After a bit of digging I learned that there is a frame buffer driver for Hyper-V and that CentOS unlike other distributions I have worked with, provides a tool called grubby for managing grub.cfg. It’s way easy to work with grubby than editing “/etc/default/grub” for example and running update-grub.

To set the desired screen resolution under Hyper-V. Open a terminal, and su. Then execute:

grubby --update-kernel=ALL --args="video=hyperv_fb:1280x1024"

and reboot the system.

NOTE: Replace 1280×1024 with the desired screen resolution.

See grubby man page if you need further info on what the a bought line does.

SINFO.EXE or playing with bios interrupts on my PC XT clone

I am stuck with a problem in the game I work on for several days now. When I’m stuck I usually do something else for a couple of hours. For example playing with bios interrupts on my PC XT clone (which by the way is completely restored, but more on this in the upcoming posts).

Pravetz 16 (IBM PC XT clone)

Pravetz 16 (IBM PC XT clone) and yes that’s Windows 3.0.

NOTE: Writing code on monochrome monitor is something that every software developer should do at least ones in his career 🙂

What’s interrupt? (From Wikipedia articles on interrupts)

In system programming, an interrupt is a signal to the processor emitted by hardware or software indicating an event that needs immediate attention. An interrupt alerts the processor to a high-priority condition requiring the interruption of the current code the processor is executing. The processor responds by suspending its current activities, saving its state, and executing a function called an interrupt handler (or an interrupt service routine, ISR) to deal with the event. This interruption is temporary, and, after the interrupt handler finishes, the processor resumes normal activities.[1] There are two types of interrupts: hardware interrupts and software interrupts.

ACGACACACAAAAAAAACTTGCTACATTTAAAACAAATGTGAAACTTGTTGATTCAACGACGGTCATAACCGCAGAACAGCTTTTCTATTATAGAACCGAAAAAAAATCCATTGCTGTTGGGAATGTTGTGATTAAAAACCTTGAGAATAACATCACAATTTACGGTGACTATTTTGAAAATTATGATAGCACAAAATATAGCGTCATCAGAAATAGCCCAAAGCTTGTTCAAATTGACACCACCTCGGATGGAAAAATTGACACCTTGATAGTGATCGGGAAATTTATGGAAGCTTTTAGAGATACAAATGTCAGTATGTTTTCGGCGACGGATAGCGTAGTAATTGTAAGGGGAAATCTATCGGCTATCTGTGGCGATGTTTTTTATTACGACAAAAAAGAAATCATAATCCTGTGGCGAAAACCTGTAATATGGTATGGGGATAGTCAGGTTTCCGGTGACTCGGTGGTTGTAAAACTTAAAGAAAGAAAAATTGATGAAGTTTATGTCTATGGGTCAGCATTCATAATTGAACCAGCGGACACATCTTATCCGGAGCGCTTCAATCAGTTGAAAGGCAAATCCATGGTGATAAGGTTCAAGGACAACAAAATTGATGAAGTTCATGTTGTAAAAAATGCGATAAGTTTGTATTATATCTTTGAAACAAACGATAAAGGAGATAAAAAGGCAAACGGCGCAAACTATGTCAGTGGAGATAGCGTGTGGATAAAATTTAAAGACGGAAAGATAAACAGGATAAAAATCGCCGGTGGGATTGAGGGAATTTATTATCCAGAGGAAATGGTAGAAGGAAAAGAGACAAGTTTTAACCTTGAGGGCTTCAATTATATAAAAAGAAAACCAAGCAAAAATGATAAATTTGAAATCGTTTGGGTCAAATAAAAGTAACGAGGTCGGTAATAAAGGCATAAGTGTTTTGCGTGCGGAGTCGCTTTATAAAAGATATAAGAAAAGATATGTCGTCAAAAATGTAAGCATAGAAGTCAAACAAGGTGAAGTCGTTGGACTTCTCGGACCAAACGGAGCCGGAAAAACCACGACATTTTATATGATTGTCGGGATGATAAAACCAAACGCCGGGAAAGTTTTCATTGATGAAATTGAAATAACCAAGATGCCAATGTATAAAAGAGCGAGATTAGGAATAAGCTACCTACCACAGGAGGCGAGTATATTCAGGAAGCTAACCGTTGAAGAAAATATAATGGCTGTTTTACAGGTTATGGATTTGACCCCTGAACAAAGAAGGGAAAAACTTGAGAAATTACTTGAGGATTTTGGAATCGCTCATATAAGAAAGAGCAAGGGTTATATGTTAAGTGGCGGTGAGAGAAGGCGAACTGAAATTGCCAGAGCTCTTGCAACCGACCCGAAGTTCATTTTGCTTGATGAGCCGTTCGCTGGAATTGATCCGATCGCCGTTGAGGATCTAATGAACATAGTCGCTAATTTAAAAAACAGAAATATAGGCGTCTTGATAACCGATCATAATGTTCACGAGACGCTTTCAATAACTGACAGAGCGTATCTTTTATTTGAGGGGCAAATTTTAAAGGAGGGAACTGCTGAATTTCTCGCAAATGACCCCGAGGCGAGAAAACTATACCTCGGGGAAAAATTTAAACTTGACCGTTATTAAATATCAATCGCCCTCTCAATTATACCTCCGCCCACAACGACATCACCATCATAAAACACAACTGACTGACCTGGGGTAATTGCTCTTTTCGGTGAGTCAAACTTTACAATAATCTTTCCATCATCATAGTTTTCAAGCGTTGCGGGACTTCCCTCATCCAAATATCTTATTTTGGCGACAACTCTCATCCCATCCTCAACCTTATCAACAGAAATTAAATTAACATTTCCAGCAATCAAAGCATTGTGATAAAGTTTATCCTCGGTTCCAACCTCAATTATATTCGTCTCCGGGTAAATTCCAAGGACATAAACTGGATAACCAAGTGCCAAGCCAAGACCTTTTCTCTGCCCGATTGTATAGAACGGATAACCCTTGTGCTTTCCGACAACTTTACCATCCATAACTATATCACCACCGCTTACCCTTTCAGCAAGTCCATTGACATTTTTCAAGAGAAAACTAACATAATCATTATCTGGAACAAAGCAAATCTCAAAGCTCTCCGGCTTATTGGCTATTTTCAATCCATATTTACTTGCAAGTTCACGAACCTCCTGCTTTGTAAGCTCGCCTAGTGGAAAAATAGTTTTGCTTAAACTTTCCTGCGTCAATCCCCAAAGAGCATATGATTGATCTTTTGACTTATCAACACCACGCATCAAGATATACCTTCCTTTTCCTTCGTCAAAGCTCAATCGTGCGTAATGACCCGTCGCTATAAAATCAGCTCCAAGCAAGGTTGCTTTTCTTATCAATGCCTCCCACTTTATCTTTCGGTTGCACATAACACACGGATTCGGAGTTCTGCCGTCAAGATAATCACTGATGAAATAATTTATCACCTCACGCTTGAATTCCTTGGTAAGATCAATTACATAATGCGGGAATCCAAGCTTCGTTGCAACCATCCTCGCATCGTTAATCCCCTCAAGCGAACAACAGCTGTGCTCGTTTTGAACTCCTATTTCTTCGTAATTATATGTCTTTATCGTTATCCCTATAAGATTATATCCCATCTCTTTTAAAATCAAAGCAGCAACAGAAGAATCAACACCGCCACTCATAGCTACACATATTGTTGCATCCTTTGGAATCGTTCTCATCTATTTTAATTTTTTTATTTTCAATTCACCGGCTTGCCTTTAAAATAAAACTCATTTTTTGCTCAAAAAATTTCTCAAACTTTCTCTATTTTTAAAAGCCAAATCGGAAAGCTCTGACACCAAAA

The code below calls software interrupts 11h (Equipment Installed) and 12h (Memory Available) using inline assembly. To compile the source you will need Turbo C and TASM. They both run perfectly fine under DOSBox.

The executable is available for download here.

#include 
 
int main(void)
{
  int systemInfo;
  int floppyCount;
  int mem, memSize, memSizePost;
  int videoMode;
  int serialPorts;
  int paralelPorts;
 
  /* Call INT 11h ( Equipment Installed ) */
  asm int 11h;
  asm mov systemInfo, ax;
 
  /* Call INT 12h ( Memory Available ) */
  asm int 12h;
  asm mov memSizePost, ax;
 
  printf("********** SYSTEM INFO ***********\n");
  printf("Floppy drive(s): %s ", (systemInfo & 0x0001) ? "yes" : "no");
 
  if((systemInfo & 0x0001))
  {
    switch((systemInfo & 0x00C0))
    {
      case 0:
      {
		floppyCount = 1;
		break;
      }
      case 64:
      {
		floppyCount = 2;
		break;
      }
      case 128:
      {
		floppyCount = 3;
		break;
      }
      case 192:
      {
		floppyCount = 4;
		break;
      }
    }
 
    printf("(%d)\n", floppyCount);
  }
  else
  {
    printf("\n");
  }
 
 
  printf("Math co-processor: %s\n", (systemInfo & 0x0002) ? "yes" : "no");
 
  mem = (systemInfo & 0x000C);
 
  switch(mem)
  {
    case 0:
    {
      memSize = 16;
      break;
    }    
    case 4:
    {
      memSize = 32;
      break;
    }
    case 8:
    {
      memSize = 48;
      break;
    }
    case 12:
    {
      memSize = 256;
      break;
    }
  }
  printf("On-board memory: %d K%s\n", memSize, (memSize >= 256) ? "+" : " ");
  printf("Memory reported by BIOS POST: %dK\n", memSizePost);
 
  videoMode = (systemInfo & 0x0030);
  switch(videoMode)
  {
    case 0:
    {
      printf("Video mode: EGA, VGA or PGA\n");
      break;
    }
    case 16:
    {
      printf("Video mode: CGA, 40 x 25\n");
      break;
    }
    case 32:
    {
      printf("Video mode: CGA, 80 x 25\n");
      break;
    }
    case 48:
    {
      printf("Video mode: monochrome, 80 x 25\n");
      break;
    }
  }
 
  printf("DMA support: %s\n", (systemInfo & 0x0100) == 0 ? "yes" : "no");
  printf("Game adapter: %s\n", (systemInfo & 0x1000) == 0 ? "no" : "yes");
 
  switch((systemInfo & 0x0E00))
  {
    case 0:
    {
      serialPorts = 0;
      break;
    }
    case 512:
    {
      serialPorts = 1;
      break;
    }
    case 1024:
    {
      serialPorts = 2;
      break;
    }
    case 1536:
    {
      serialPorts = 3;
      break;
    }
    case 2048:
    {
      serialPorts = 4;
      break;
    }
  }
  printf("Serial ports: %d\n", serialPorts);
 
  switch((systemInfo & 0xC000))
  {
    case 0:
    {
      paralelPorts = 0;
      break;
    }
    case 16384:
    {
      paralelPorts = 1;
      break;
    }
    case 32768:
    {
      paralelPorts = 2;
      break;
    }
    case 49152:
    {
      paralelPorts = 3;
      break;
    }
  }
  printf("Paralel ports: %d\n", paralelPorts);
 
  return 0;
}